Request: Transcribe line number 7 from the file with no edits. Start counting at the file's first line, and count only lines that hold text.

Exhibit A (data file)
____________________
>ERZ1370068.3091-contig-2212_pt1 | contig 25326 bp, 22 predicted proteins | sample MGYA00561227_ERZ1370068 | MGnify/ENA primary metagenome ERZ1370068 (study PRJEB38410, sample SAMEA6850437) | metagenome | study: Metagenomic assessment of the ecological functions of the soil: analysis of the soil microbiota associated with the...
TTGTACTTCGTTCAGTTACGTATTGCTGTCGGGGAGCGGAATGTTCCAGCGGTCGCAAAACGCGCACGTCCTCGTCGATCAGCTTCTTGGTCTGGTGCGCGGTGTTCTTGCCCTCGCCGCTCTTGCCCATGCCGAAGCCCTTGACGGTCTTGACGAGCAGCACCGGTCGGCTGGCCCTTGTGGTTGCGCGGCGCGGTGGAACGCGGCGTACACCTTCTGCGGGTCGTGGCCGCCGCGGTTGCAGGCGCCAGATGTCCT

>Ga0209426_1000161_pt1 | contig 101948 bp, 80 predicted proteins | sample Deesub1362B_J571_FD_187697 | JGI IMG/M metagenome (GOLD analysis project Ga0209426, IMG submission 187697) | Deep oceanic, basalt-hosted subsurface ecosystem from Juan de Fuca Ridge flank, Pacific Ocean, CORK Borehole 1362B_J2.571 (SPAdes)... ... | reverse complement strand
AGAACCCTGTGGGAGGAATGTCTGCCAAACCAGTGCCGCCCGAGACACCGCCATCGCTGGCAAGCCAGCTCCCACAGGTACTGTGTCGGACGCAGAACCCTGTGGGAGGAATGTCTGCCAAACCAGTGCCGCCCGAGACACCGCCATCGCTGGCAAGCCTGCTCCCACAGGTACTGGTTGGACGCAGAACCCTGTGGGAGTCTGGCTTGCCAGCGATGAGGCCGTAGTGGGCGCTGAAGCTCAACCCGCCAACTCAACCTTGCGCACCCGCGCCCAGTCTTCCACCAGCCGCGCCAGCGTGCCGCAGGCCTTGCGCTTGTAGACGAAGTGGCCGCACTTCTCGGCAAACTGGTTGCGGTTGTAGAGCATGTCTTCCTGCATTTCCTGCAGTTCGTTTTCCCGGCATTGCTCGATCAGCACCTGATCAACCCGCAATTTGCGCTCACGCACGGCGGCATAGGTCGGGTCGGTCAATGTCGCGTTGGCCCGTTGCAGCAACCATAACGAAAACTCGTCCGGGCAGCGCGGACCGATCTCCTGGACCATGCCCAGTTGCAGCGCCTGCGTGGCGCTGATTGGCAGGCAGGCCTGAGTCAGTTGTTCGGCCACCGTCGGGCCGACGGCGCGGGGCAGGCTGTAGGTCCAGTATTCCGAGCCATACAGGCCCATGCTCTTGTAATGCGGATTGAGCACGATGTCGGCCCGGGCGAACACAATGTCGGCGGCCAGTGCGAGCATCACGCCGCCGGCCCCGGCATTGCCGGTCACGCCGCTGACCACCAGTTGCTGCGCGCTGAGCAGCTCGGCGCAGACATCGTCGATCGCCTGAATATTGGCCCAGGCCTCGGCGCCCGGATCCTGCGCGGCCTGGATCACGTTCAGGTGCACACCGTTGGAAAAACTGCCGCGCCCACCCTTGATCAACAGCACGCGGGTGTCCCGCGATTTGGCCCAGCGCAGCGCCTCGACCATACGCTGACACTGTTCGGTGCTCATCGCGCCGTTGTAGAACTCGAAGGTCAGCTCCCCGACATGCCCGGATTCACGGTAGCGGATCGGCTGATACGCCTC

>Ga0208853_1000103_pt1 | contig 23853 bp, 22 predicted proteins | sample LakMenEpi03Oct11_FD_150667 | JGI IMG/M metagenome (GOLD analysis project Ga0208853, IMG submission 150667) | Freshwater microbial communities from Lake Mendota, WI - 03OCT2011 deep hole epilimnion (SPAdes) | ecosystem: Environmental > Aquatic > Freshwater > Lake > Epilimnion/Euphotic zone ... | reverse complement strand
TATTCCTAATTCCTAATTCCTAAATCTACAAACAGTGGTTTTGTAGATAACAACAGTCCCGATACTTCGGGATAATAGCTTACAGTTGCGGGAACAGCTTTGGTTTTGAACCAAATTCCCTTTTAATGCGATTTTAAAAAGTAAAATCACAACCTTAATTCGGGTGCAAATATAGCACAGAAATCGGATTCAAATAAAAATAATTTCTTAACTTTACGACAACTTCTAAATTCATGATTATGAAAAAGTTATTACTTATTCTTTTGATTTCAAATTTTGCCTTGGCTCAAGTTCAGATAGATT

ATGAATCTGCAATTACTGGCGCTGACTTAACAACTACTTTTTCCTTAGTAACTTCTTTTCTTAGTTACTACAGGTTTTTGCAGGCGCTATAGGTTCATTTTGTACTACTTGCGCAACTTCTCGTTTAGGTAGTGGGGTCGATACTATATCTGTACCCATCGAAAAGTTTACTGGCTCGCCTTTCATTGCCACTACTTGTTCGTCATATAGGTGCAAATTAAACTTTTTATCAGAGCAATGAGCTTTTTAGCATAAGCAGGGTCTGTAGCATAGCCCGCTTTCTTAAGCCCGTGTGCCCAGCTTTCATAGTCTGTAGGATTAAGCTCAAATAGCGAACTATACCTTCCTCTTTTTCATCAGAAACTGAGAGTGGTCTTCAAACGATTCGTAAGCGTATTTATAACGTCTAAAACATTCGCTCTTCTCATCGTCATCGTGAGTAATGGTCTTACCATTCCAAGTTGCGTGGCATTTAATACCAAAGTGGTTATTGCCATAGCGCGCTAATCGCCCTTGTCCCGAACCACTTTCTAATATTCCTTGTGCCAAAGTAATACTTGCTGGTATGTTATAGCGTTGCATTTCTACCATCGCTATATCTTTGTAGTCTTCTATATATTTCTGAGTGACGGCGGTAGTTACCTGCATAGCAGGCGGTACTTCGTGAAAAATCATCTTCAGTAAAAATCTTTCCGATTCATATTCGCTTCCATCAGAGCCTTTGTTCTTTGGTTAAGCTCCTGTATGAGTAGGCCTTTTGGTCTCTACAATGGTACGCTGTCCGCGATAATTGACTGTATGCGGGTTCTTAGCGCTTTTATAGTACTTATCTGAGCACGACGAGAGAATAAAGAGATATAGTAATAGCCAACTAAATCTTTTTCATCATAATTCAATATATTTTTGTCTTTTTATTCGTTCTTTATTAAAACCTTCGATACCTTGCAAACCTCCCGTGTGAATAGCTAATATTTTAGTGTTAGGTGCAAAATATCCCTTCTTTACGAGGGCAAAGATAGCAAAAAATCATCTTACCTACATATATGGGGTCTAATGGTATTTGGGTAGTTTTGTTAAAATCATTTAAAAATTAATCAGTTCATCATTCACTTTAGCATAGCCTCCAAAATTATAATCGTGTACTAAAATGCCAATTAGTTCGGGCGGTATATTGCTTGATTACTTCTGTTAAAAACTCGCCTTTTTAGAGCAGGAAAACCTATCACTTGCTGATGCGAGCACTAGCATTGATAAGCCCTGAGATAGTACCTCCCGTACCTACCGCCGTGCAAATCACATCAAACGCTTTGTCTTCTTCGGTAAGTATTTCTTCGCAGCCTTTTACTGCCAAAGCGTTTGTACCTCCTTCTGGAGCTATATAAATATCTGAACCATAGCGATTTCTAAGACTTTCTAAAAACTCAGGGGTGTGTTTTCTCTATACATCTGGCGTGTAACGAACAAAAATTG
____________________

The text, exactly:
ATGAATCTGCAATTACTGGCGCTGACTTAACAACTACTTTTTCCTTAGTAACTTCTTTTCTTAGTTACTACAGGTTTTTGCAGGCGCTATAGGTTCATTTTGTACTACTTGCGCAACTTCTCGTTTAGGTAGTGGGGTCGATACTATATCTGTACCCATCGAAAAGTTTACTGGCTCGCCTTTCATTGCCACTACTTGTTCGTCATATAGGTGCAAATTAAACTTTTTATCAGAGCAATGAGCTTTTTAGCATAAGCAGGGTCTGTAGCATAGCCCGCTTTCTTAAGCCCGTGTGCCCAGCTTTCATAGTCTGTAGGATTAAGCTCAAATAGCGAACTATACCTTCCTCTTTTTCATCAGAAACTGAGAGTGGTCTTCAAACGATTCGTAAGCGTATTTATAACGTCTAAAACATTCGCTCTTCTCATCGTCATCGTGAGTAATGGTCTTACCATTCCAAGTTGCGTGGCATTTAATACCAAAGTGGTTATTGCCATAGCGCGCTAATCGCCCTTGTCCCGAACCACTTTCTAATATTCCTTGTGCCAAAGTAATACTTGCTGGTATGTTATAGCGTTGCATTTCTACCATCGCTATATCTTTGTAGTCTTCTATATATTTCTGAGTGACGGCGGTAGTTACCTGCATAGCAGGCGGTACTTCGTGAAAAATCATCTTCAGTAAAAATCTTTCCGATTCATATTCGCTTCCATCAGAGCCTTTGTTCTTTGGTTAAGCTCCTGTATGAGTAGGCCTTTTGGTCTCTACAATGGTACGCTGTCCGCGATAATTGACTGTATGCGGGTTCTTAGCGCTTTTATAGTACTTATCTGAGCACGACGAGAGAATAAAGAGATATAGTAATAGCCAACTAAATCTTTTTCATCATAATTCAATATATTTTTGTCTTTTTATTCGTTCTTTATTAAAACCTTCGATACCTTGCAAACCTCCCGTGTGAATAGCTAATATTTTAGTGTTAGGTGCAAAATATCCCTTCTTTACGAGGGCAAAGATAGCAAAAAATCATCTTACCTACATATATGGGGTCTAATGGTATTTGGGTAGTTTTGTTAAAATCATTTAAAAATTAATCAGTTCATCATTCACTTTAGCATAGCCTCCAAAATTATAATCGTGTACTAAAATGCCAATTAGTTCGGGCGGTATATTGCTTGATTACTTCTGTTAAAAACTCGCCTTTTTAGAGCAGGAAAACCTATCACTTGCTGATGCGAGCACTAGCATTGATAAGCCCTGAGATAGTACCTCCCGTACCTACCGCCGTGCAAATCACATCAAACGCTTTGTCTTCTTCGGTAAGTATTTCTTCGCAGCCTTTTACTGCCAAAGCGTTTGTACCTCCTTCTGGAGCTATATAAATATCTGAACCATAGCGATTTCTAAGACTTTCTAAAAACTCAGGGGTGTGTTTTCTCTATACATCTGGCGTGTAACGAACAAAAATTG